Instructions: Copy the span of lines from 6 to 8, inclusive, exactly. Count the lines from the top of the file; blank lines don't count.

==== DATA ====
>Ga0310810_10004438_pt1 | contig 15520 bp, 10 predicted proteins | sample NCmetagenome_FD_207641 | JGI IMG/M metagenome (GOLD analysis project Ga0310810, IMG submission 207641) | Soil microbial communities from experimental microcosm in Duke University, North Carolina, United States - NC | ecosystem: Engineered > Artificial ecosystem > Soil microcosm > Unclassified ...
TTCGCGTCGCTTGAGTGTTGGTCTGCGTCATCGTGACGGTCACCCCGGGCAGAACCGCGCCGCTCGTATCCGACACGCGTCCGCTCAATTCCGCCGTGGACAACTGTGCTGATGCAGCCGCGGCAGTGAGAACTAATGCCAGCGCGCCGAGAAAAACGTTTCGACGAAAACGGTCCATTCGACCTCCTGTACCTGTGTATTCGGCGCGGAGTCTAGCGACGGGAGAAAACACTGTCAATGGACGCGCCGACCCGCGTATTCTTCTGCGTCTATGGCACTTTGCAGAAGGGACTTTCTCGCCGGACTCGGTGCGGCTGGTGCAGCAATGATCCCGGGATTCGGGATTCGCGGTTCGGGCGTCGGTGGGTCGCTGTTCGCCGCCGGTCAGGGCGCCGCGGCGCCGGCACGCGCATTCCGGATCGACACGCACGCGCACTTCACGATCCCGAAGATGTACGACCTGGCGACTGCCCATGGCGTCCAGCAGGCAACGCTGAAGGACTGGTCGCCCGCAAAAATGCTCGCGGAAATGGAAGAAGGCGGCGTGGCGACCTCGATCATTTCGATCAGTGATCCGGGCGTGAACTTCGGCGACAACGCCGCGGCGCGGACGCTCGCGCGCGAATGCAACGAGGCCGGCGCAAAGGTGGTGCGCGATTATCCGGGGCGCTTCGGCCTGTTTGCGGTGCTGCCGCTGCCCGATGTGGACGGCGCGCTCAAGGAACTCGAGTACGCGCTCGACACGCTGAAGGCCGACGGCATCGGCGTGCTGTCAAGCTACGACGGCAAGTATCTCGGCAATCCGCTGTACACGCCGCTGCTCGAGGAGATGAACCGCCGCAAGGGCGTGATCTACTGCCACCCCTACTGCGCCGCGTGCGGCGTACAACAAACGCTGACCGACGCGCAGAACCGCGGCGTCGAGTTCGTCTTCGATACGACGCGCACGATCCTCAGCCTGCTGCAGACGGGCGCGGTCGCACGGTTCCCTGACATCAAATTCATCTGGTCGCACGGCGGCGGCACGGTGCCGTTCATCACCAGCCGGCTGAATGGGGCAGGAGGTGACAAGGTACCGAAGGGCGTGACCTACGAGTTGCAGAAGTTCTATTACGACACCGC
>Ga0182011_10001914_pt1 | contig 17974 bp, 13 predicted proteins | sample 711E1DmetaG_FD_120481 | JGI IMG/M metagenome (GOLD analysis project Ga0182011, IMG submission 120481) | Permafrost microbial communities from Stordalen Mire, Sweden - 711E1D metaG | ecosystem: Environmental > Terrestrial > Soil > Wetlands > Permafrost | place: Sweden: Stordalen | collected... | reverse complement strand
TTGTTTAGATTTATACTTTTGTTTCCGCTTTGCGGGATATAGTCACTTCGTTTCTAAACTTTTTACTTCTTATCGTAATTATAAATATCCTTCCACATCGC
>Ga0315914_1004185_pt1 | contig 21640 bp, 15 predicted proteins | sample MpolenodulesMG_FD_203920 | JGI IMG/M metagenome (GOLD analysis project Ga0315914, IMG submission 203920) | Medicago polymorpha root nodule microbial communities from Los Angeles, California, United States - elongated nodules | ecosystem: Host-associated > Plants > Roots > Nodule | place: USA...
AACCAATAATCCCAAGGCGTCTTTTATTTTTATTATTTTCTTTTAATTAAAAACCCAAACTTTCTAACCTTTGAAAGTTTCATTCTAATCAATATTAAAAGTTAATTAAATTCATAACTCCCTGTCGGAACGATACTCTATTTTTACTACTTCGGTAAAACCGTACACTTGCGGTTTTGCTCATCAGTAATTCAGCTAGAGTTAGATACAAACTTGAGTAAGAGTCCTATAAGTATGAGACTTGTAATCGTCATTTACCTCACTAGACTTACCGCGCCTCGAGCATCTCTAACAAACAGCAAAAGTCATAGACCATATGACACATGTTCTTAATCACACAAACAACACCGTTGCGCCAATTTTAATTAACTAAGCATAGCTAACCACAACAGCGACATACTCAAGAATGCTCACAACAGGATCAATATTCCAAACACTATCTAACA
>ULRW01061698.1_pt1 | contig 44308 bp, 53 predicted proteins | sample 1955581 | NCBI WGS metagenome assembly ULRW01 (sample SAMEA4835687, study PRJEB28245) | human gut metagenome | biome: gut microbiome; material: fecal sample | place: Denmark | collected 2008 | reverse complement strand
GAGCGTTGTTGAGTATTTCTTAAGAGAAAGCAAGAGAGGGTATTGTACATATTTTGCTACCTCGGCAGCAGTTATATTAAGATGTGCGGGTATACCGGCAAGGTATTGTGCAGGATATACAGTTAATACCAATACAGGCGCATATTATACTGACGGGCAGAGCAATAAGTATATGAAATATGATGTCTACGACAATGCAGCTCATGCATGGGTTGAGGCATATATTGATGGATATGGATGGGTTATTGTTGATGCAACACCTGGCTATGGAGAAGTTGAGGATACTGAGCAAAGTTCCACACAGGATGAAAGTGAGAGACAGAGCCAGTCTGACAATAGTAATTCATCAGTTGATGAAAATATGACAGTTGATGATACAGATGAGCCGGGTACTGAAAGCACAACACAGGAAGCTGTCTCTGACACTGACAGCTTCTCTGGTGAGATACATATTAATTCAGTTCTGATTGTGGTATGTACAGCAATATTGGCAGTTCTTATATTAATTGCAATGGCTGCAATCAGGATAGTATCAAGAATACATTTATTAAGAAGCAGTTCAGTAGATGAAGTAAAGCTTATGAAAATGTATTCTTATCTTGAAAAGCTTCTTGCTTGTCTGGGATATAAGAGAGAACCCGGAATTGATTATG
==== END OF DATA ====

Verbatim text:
AACCAATAATCCCAAGGCGTCTTTTATTTTTATTATTTTCTTTTAATTAAAAACCCAAACTTTCTAACCTTTGAAAGTTTCATTCTAATCAATATTAAAAGTTAATTAAATTCATAACTCCCTGTCGGAACGATACTCTATTTTTACTACTTCGGTAAAACCGTACACTTGCGGTTTTGCTCATCAGTAATTCAGCTAGAGTTAGATACAAACTTGAGTAAGAGTCCTATAAGTATGAGACTTGTAATCGTCATTTACCTCACTAGACTTACCGCGCCTCGAGCATCTCTAACAAACAGCAAAAGTCATAGACCATATGACACATGTTCTTAATCACACAAACAACACCGTTGCGCCAATTTTAATTAACTAAGCATAGCTAACCACAACAGCGACATACTCAAGAATGCTCACAACAGGATCAATATTCCAAACACTATCTAACA
>ULRW01061698.1_pt1 | contig 44308 bp, 53 predicted proteins | sample 1955581 | NCBI WGS metagenome assembly ULRW01 (sample SAMEA4835687, study PRJEB28245) | human gut metagenome | biome: gut microbiome; material: fecal sample | place: Denmark | collected 2008 | reverse complement strand
GAGCGTTGTTGAGTATTTCTTAAGAGAAAGCAAGAGAGGGTATTGTACATATTTTGCTACCTCGGCAGCAGTTATATTAAGATGTGCGGGTATACCGGCAAGGTATTGTGCAGGATATACAGTTAATACCAATACAGGCGCATATTATACTGACGGGCAGAGCAATAAGTATATGAAATATGATGTCTACGACAATGCAGCTCATGCATGGGTTGAGGCATATATTGATGGATATGGATGGGTTATTGTTGATGCAACACCTGGCTATGGAGAAGTTGAGGATACTGAGCAAAGTTCCACACAGGATGAAAGTGAGAGACAGAGCCAGTCTGACAATAGTAATTCATCAGTTGATGAAAATATGACAGTTGATGATACAGATGAGCCGGGTACTGAAAGCACAACACAGGAAGCTGTCTCTGACACTGACAGCTTCTCTGGTGAGATACATATTAATTCAGTTCTGATTGTGGTATGTACAGCAATATTGGCAGTTCTTATATTAATTGCAATGGCTGCAATCAGGATAGTATCAAGAATACATTTATTAAGAAGCAGTTCAGTAGATGAAGTAAAGCTTATGAAAATGTATTCTTATCTTGAAAAGCTTCTTGCTTGTCTGGGATATAAGAGAGAACCCGGAATTGATTATG